But with bale quality being still the most vexing problem for recyclers, much of the focus of innovation has been on ways to improve the efficiency of sorting equipment and finding better ways to deal with the full-wrap shrink sleeves on PET bottles that make it difficult to identify the resin underneath.

“The technology is getting better on bottle sorting, infrared sorting, and flake sorting,” says Byron Geiger, president of Custom Polymers PET LLC, in Athens, Alabama. “You are getting better resolution on the optical cameras and better software on the electronics. “We are losing less PET in our sorting, so the new technologies are helping yields to some degree,” adds Geiger. “But overall, yields are down because bale quality has declined.”

As Geiger explains, a lot of the innovations that have emerged have been in response to “shrink-wrap labels and other non-friendly material and problematic bottles. So we end up spending more resources,” he says, to get the same amount of material out of bales.

It’s a dilemma that equipment manufacturers have made their top priority.

“The number-one thing customers are looking for us to do is to prevent the loss of good material,” says Felix Hottenstein, sales director for MSS Inc., the Nashville, Tennessee-based optical sorting division of CP Group. “That’s driving a number of new developments that help customers improve product quality and decrease the loss of good product.”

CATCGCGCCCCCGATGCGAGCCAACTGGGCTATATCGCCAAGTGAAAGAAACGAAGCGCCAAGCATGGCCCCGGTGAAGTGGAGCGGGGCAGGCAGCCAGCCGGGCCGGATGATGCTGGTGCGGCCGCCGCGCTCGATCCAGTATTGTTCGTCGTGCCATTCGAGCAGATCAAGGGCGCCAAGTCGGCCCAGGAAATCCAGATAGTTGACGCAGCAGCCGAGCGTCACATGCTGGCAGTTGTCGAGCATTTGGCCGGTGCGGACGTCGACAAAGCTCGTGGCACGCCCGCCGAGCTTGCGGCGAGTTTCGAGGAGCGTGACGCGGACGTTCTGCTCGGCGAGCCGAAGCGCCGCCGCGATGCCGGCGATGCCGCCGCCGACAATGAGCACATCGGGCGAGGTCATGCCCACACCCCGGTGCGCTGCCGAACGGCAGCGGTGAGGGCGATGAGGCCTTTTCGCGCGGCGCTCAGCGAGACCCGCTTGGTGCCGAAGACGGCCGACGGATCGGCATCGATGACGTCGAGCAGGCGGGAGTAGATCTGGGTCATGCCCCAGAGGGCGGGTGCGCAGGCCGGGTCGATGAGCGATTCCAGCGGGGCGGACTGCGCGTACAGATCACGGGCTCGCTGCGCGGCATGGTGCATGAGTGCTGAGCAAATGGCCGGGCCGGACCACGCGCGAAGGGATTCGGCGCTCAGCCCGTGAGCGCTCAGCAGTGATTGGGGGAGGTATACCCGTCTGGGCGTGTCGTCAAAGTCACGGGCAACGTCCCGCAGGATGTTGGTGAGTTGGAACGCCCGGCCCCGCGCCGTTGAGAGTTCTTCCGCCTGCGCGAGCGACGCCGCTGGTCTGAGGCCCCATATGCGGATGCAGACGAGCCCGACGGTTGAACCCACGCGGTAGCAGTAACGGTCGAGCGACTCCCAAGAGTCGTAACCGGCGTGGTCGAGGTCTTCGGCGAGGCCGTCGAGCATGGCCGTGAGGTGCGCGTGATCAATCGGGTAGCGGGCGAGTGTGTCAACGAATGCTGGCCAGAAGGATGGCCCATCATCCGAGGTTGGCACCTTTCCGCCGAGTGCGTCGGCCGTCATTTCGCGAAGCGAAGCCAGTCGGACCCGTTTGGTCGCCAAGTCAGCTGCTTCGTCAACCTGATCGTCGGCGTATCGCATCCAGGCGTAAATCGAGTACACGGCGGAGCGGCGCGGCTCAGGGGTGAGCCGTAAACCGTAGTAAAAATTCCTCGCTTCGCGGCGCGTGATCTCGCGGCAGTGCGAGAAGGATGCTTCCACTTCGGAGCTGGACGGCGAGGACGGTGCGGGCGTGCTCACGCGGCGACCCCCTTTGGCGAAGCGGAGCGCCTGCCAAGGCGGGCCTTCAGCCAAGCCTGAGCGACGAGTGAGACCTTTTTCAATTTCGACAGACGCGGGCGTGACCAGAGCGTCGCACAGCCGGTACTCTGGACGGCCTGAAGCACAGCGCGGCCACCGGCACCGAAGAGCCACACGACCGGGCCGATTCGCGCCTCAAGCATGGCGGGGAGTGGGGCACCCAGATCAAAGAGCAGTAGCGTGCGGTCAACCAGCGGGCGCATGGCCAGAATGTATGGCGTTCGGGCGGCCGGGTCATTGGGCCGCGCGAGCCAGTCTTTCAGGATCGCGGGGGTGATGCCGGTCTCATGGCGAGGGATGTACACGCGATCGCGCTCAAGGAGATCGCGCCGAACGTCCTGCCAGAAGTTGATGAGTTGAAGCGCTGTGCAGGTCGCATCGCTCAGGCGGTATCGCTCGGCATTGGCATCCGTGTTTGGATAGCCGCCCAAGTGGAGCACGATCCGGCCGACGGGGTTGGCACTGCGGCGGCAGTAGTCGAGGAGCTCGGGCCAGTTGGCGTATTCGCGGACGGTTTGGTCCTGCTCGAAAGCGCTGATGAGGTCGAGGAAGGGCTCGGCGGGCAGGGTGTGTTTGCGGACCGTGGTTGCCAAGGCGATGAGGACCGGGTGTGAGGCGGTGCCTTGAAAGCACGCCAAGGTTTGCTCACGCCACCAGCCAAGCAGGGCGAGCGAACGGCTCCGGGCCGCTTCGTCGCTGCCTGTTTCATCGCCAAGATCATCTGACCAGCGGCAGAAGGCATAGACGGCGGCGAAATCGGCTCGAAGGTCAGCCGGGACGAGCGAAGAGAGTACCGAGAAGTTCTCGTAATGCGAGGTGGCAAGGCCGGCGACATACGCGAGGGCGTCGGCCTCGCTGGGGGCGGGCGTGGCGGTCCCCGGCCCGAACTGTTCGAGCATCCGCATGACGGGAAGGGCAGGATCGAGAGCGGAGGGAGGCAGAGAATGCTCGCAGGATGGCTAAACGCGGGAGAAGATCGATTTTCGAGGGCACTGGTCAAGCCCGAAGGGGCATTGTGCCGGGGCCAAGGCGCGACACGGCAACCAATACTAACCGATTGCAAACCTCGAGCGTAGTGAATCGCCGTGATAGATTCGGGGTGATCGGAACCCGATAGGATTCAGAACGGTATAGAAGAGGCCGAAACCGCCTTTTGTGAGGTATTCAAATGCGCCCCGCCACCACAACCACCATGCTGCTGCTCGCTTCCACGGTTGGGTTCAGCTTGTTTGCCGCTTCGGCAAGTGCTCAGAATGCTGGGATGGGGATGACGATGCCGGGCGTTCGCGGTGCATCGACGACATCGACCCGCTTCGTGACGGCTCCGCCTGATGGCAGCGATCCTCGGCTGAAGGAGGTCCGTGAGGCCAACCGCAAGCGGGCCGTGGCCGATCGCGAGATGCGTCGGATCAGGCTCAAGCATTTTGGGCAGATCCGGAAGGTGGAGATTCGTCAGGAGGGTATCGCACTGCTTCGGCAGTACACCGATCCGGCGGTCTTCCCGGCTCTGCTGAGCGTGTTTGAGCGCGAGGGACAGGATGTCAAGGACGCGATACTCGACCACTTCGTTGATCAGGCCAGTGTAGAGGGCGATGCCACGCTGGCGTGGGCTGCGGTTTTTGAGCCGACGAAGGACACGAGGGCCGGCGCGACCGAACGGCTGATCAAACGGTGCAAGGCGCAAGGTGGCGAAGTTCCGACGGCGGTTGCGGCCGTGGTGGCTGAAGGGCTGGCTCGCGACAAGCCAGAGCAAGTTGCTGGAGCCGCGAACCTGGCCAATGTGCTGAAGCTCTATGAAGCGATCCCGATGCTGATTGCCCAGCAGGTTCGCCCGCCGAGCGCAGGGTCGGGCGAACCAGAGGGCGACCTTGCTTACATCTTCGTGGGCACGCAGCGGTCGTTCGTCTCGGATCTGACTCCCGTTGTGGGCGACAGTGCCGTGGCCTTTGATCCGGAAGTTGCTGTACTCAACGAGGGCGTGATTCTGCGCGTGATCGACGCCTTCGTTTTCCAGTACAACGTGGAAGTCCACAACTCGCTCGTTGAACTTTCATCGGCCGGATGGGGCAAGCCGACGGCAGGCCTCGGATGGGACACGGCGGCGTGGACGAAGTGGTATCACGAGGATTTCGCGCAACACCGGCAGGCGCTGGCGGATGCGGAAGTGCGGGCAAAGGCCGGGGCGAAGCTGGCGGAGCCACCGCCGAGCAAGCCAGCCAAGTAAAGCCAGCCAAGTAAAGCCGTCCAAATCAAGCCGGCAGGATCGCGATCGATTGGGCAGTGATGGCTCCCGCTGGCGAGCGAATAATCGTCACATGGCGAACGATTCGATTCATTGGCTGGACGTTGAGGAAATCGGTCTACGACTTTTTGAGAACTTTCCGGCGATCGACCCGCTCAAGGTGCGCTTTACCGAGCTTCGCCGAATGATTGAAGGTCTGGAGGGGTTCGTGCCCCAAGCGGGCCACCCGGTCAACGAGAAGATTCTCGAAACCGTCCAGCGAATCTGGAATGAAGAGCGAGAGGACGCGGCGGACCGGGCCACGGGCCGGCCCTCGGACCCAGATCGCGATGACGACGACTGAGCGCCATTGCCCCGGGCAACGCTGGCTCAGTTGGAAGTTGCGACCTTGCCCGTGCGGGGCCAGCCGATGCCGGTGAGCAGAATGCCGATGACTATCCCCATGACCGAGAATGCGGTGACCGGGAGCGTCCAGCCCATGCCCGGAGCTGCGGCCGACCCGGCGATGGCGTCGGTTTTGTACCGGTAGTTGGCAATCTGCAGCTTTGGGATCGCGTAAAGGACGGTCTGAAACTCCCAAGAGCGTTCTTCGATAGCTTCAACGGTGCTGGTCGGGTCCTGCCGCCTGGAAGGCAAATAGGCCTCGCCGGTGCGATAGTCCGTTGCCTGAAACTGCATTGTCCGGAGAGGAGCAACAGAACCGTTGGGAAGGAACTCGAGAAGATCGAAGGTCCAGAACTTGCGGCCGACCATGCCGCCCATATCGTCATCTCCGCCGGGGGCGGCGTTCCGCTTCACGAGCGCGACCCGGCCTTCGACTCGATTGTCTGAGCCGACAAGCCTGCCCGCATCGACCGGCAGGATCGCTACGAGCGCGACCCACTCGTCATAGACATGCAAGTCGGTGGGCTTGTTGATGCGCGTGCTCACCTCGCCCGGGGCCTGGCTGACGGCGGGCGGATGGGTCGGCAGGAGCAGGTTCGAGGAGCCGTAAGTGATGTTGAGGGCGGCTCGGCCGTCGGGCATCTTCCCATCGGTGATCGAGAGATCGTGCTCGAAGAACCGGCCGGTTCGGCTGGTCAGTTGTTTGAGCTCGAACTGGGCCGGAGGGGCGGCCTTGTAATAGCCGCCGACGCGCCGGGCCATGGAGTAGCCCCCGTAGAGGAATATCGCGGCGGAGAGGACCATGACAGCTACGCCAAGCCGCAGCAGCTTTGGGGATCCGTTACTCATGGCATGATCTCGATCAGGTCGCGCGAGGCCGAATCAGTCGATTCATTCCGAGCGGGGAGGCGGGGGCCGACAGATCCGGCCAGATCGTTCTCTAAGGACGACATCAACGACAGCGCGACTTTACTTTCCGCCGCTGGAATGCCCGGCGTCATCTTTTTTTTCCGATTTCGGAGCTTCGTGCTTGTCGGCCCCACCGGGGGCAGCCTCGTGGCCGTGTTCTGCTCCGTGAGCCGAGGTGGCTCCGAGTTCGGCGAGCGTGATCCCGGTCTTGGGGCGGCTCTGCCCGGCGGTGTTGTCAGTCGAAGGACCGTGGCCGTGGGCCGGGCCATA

Optical Sorterssecond-BG

Just this past December, MSS made improvements to both its Cirrus and L-Vis™ optical sorters, integrating the latest generation high-resolution cameras and infrared spectrometers. Both sorters also now have an optional illuminated reference, which allows the materials to be sorted in-flight over the illuminated reference instead of the traditional approach of detecting and sorting materials on a slide or conveyor belt. It also makes it possible to better adjust the color and light intensity for maximum contrast.